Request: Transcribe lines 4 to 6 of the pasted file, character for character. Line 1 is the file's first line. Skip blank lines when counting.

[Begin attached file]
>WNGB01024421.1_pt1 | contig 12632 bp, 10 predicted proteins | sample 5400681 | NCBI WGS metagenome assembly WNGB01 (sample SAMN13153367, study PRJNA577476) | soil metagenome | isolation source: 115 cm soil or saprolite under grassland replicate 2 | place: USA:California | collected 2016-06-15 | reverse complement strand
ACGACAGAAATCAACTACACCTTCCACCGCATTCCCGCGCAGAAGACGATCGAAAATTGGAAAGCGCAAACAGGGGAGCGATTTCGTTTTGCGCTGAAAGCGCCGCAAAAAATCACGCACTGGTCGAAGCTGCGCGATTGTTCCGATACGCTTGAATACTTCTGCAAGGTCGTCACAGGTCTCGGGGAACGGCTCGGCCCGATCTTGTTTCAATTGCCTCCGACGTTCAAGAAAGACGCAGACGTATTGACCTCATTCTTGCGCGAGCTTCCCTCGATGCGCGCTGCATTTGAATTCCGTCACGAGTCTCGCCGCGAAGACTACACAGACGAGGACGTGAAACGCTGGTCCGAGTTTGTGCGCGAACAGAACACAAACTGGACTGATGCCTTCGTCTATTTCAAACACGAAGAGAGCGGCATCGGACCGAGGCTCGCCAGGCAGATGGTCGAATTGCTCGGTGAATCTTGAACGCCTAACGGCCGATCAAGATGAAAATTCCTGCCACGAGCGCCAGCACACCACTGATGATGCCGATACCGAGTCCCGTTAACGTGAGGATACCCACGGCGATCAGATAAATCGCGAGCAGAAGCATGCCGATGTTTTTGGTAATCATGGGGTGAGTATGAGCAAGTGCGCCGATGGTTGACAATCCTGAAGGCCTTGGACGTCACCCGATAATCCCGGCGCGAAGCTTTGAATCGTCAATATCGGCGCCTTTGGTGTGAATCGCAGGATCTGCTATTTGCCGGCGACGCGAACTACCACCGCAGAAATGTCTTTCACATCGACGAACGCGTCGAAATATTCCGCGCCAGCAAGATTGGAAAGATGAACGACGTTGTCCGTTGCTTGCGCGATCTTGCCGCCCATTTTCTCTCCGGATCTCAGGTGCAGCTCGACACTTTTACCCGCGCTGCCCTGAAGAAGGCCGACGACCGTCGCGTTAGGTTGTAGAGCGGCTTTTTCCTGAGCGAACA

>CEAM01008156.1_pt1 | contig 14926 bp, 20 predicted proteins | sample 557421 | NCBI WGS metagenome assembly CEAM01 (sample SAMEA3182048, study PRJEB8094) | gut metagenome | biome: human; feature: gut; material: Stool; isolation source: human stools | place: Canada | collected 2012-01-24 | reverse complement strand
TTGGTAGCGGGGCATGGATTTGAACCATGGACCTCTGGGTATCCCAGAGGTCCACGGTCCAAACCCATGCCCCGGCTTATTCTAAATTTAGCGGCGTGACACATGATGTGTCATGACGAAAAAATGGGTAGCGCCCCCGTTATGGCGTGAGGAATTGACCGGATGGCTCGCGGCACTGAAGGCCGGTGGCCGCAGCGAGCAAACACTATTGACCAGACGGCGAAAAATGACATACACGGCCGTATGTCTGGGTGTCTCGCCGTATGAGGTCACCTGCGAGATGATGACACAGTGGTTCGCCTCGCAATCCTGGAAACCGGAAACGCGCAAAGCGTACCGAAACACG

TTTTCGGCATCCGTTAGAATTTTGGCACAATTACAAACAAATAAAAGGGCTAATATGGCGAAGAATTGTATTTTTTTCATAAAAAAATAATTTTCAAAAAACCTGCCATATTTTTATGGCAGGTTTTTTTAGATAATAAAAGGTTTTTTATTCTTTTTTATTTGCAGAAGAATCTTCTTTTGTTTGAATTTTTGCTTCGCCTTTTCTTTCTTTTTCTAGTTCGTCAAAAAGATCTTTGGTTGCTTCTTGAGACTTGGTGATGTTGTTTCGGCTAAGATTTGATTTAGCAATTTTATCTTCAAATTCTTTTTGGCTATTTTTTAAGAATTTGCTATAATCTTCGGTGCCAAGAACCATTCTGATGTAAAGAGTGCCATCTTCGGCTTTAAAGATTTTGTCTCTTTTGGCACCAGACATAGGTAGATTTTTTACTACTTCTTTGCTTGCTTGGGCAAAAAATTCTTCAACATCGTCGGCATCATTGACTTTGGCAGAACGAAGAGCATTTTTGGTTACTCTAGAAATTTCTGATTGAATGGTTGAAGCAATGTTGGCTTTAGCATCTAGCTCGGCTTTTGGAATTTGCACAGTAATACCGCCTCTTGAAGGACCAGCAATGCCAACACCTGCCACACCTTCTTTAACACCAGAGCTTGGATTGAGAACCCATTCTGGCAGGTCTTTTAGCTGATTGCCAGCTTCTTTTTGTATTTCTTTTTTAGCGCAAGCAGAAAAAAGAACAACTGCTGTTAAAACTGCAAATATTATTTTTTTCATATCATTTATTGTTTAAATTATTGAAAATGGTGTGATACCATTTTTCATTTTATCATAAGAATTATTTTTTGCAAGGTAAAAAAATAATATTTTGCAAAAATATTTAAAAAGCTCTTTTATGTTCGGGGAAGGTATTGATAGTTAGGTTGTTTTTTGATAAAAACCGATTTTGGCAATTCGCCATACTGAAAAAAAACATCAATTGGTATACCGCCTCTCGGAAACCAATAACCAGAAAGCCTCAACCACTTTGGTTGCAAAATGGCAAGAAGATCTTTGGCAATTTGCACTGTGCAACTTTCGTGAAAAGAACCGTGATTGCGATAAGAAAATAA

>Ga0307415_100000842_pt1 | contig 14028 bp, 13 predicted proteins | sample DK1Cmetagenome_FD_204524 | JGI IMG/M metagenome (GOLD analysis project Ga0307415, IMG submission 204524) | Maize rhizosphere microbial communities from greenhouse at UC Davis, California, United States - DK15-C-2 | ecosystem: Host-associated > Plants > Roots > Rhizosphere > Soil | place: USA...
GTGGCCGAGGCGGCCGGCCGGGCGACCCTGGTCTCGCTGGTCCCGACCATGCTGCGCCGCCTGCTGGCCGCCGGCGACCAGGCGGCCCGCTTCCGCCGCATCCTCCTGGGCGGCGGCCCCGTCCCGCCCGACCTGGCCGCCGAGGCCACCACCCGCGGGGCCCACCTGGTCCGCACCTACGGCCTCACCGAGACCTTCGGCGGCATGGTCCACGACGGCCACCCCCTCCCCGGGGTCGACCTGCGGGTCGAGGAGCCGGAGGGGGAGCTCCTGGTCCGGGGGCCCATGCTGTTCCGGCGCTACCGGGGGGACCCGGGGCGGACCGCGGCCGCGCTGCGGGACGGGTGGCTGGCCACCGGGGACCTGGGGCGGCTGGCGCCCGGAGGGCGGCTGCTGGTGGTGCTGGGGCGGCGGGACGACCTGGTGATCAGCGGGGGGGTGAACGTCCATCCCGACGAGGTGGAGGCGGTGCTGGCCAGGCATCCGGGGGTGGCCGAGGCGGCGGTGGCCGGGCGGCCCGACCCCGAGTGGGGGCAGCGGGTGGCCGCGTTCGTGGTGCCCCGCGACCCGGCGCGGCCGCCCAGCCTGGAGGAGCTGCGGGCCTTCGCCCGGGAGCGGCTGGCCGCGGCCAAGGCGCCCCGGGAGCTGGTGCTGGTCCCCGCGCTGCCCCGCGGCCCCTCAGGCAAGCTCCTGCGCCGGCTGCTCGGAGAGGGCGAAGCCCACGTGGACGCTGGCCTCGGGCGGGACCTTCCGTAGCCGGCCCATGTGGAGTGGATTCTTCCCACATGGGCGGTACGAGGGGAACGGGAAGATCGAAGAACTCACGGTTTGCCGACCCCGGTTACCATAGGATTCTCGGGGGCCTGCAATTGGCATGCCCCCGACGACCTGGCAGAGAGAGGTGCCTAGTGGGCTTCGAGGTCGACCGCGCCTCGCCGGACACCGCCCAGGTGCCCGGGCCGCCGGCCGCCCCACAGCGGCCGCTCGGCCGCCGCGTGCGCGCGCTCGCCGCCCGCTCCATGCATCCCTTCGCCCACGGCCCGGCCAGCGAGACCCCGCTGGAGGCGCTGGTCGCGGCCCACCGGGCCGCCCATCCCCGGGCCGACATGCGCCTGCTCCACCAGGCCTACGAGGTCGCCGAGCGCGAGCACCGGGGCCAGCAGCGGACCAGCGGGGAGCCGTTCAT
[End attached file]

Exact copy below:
TTGGTAGCGGGGCATGGATTTGAACCATGGACCTCTGGGTATCCCAGAGGTCCACGGTCCAAACCCATGCCCCGGCTTATTCTAAATTTAGCGGCGTGACACATGATGTGTCATGACGAAAAAATGGGTAGCGCCCCCGTTATGGCGTGAGGAATTGACCGGATGGCTCGCGGCACTGAAGGCCGGTGGCCGCAGCGAGCAAACACTATTGACCAGACGGCGAAAAATGACATACACGGCCGTATGTCTGGGTGTCTCGCCGTATGAGGTCACCTGCGAGATGATGACACAGTGGTTCGCCTCGCAATCCTGGAAACCGGAAACGCGCAAAGCGTACCGAAACACG

TTTTCGGCATCCGTTAGAATTTTGGCACAATTACAAACAAATAAAAGGGCTAATATGGCGAAGAATTGTATTTTTTTCATAAAAAAATAATTTTCAAAAAACCTGCCATATTTTTATGGCAGGTTTTTTTAGATAATAAAAGGTTTTTTATTCTTTTTTATTTGCAGAAGAATCTTCTTTTGTTTGAATTTTTGCTTCGCCTTTTCTTTCTTTTTCTAGTTCGTCAAAAAGATCTTTGGTTGCTTCTTGAGACTTGGTGATGTTGTTTCGGCTAAGATTTGATTTAGCAATTTTATCTTCAAATTCTTTTTGGCTATTTTTTAAGAATTTGCTATAATCTTCGGTGCCAAGAACCATTCTGATGTAAAGAGTGCCATCTTCGGCTTTAAAGATTTTGTCTCTTTTGGCACCAGACATAGGTAGATTTTTTACTACTTCTTTGCTTGCTTGGGCAAAAAATTCTTCAACATCGTCGGCATCATTGACTTTGGCAGAACGAAGAGCATTTTTGGTTACTCTAGAAATTTCTGATTGAATGGTTGAAGCAATGTTGGCTTTAGCATCTAGCTCGGCTTTTGGAATTTGCACAGTAATACCGCCTCTTGAAGGACCAGCAATGCCAACACCTGCCACACCTTCTTTAACACCAGAGCTTGGATTGAGAACCCATTCTGGCAGGTCTTTTAGCTGATTGCCAGCTTCTTTTTGTATTTCTTTTTTAGCGCAAGCAGAAAAAAGAACAACTGCTGTTAAAACTGCAAATATTATTTTTTTCATATCATTTATTGTTTAAATTATTGAAAATGGTGTGATACCATTTTTCATTTTATCATAAGAATTATTTTTTGCAAGGTAAAAAAATAATATTTTGCAAAAATATTTAAAAAGCTCTTTTATGTTCGGGGAAGGTATTGATAGTTAGGTTGTTTTTTGATAAAAACCGATTTTGGCAATTCGCCATACTGAAAAAAAACATCAATTGGTATACCGCCTCTCGGAAACCAATAACCAGAAAGCCTCAACCACTTTGGTTGCAAAATGGCAAGAAGATCTTTGGCAATTTGCACTGTGCAACTTTCGTGAAAAGAACCGTGATTGCGATAAGAAAATAA

>Ga0307415_100000842_pt1 | contig 14028 bp, 13 predicted proteins | sample DK1Cmetagenome_FD_204524 | JGI IMG/M metagenome (GOLD analysis project Ga0307415, IMG submission 204524) | Maize rhizosphere microbial communities from greenhouse at UC Davis, California, United States - DK15-C-2 | ecosystem: Host-associated > Plants > Roots > Rhizosphere > Soil | place: USA...